Childhood trauma affects brain and increases risk of substance use in adolescence, study finds
A new study led by FIU researchers at the Center for Children and Families found that traumatic childhood experiences like domestic violence, abuse and parental incarceration impact brain functioning and increase the risk of substance use during adolescence.
The study was led by social work professor Nicole Fava, from the Robert Stempel College of Public Health and Social Work, and psychology professor Elisa Trucco, from the College of Arts, Sciences & Education, in collaboration with researchers at the University of Michigan. They assessed 465 children that experienced adversity beginning at ages 3-5 and followed them through early adolescence. Researchers were interested in understanding why children exposed to adversity in early childhood are more likely to misuse substances later in life.
They found that the negative childhood experiences may disrupt functioning of brain regions associated with impulse control. The children's difficulties in regulating their impulses leads to increased deviant behaviors, such as stealing and aggression, in early adolescence, which in turn increases alcohol, cigarette, and drug use in late adolescence.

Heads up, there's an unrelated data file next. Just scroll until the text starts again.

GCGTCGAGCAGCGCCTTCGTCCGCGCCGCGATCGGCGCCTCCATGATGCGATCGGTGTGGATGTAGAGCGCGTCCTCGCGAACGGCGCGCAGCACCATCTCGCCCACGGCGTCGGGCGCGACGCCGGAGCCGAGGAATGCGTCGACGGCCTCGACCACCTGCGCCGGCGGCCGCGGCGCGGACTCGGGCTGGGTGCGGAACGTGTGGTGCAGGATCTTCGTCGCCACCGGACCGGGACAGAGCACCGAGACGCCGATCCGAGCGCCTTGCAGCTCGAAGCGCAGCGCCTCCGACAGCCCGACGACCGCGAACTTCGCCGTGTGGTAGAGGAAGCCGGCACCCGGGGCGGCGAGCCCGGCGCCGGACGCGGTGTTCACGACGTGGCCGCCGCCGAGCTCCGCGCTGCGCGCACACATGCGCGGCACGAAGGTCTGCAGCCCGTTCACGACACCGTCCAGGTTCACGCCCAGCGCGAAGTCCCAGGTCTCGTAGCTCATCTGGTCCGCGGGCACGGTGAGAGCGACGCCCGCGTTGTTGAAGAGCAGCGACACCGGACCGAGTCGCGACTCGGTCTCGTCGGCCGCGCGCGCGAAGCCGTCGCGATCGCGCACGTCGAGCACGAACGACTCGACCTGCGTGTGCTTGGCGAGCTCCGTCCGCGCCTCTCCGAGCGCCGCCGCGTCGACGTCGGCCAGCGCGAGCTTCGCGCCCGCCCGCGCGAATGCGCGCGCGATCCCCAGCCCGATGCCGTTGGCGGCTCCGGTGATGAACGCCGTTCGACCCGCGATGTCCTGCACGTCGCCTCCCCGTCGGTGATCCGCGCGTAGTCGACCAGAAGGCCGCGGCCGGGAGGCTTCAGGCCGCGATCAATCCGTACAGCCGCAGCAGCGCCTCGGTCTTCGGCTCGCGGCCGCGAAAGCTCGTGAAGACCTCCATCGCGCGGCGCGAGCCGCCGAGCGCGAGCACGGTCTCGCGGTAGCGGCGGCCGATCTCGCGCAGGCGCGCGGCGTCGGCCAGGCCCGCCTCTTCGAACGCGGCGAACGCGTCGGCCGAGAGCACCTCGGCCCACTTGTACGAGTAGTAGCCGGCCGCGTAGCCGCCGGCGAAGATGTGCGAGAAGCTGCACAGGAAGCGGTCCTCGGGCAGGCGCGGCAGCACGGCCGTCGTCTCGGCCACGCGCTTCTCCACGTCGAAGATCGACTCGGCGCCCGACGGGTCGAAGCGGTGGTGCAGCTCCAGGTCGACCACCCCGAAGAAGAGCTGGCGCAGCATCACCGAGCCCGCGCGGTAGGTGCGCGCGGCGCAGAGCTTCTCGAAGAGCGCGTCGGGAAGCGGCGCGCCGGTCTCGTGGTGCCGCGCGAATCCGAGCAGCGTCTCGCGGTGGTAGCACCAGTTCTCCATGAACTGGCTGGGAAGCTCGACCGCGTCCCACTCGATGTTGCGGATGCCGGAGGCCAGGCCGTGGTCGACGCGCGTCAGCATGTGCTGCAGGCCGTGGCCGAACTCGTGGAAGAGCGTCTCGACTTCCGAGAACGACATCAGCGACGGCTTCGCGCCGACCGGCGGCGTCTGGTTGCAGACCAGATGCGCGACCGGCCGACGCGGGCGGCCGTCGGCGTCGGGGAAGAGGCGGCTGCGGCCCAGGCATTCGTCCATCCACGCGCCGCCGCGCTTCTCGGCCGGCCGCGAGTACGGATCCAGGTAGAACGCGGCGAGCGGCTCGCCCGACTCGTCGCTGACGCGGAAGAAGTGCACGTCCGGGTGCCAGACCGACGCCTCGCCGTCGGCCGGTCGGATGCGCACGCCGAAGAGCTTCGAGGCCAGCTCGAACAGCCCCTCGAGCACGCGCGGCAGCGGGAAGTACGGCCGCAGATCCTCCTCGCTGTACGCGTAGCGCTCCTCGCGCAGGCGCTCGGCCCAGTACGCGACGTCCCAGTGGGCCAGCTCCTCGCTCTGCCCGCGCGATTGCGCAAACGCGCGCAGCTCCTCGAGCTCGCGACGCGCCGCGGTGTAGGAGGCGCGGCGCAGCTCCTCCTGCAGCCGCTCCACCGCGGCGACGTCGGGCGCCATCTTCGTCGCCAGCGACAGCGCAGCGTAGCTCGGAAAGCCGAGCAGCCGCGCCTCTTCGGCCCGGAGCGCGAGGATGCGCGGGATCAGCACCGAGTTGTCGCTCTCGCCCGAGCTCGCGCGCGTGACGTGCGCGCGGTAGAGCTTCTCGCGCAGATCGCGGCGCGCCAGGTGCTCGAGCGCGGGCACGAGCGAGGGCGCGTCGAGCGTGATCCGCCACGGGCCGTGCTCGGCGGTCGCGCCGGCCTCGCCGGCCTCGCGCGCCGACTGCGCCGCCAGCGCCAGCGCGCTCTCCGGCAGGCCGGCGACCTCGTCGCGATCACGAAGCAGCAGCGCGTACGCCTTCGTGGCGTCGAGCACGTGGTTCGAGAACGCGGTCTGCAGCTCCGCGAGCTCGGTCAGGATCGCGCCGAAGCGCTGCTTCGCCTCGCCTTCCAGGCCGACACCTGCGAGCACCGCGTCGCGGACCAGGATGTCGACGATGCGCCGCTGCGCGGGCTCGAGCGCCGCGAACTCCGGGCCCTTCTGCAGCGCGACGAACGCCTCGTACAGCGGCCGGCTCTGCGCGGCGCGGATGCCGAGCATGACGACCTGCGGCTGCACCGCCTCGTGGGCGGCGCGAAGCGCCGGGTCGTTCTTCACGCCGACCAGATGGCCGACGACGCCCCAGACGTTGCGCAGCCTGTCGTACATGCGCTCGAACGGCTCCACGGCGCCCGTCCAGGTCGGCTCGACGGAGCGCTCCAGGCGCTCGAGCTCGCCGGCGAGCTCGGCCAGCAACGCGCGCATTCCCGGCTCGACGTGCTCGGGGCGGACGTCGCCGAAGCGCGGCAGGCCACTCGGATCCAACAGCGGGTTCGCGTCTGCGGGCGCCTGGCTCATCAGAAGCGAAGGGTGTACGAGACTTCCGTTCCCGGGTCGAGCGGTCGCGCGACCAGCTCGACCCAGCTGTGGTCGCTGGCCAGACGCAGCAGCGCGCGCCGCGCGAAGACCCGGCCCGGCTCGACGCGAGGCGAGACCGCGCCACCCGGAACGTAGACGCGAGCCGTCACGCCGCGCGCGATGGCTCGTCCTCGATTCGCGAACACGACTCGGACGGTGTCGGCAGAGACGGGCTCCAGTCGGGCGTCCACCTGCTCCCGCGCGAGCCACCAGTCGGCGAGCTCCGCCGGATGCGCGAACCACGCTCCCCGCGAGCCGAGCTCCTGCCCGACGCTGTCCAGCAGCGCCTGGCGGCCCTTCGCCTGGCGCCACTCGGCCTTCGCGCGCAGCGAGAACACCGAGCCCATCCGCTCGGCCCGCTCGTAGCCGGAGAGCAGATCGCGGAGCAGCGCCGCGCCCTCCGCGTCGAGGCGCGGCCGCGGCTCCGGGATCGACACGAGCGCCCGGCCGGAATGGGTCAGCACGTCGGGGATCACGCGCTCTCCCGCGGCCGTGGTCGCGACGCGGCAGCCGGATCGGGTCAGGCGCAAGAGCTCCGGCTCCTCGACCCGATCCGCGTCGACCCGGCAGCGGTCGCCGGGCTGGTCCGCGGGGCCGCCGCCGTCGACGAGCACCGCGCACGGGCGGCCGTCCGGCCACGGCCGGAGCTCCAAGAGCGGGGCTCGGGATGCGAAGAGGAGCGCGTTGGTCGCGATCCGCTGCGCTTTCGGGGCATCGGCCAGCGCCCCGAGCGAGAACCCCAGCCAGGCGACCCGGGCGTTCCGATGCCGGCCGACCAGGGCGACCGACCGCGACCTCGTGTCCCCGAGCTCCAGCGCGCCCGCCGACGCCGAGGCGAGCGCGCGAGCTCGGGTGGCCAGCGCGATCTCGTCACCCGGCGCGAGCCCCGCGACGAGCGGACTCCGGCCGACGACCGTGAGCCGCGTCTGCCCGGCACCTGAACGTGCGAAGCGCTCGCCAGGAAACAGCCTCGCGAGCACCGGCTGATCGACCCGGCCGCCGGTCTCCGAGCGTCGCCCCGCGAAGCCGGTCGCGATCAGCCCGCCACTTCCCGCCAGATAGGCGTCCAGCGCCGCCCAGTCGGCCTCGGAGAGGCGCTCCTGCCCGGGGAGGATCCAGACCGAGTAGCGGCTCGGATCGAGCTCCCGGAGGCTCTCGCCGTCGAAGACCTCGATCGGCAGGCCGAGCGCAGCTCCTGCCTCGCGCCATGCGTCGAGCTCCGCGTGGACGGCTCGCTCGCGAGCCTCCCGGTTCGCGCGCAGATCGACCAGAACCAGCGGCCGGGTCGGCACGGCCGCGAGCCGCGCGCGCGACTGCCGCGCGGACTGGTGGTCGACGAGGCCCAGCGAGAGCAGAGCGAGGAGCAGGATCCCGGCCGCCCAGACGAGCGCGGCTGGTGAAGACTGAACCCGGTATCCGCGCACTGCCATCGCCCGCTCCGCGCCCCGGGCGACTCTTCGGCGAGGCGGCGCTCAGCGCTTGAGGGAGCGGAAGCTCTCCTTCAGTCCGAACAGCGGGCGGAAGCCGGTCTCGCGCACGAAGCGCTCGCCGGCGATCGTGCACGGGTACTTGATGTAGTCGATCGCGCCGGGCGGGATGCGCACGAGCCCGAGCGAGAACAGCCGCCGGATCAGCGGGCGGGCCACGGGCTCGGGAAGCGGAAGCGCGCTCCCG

"Understanding early precursors to later behavior problems and substance use can provide important information for developing more effective preventive interventions," Fava said. "When we understand the experiences that shape a person's behaviors, we can address the root cause instead of the symptoms to help bring about sustained health and well-being."
In the study, 88 percent of participants witnessed their parents hitting each other, 62 percent did not have enough money for bills and 55 percent were being physically punished or abused.
"This study supports that early intervention for children exposed to trauma is crucial in preventing this pathway of risk towards substance use," Trucco said. "More specifically, interventions focused on improving self-regulation training, such as mindfulness and neurofeedback, may be especially helpful for these children."
The study was published in the Development & Psychopathology Journal.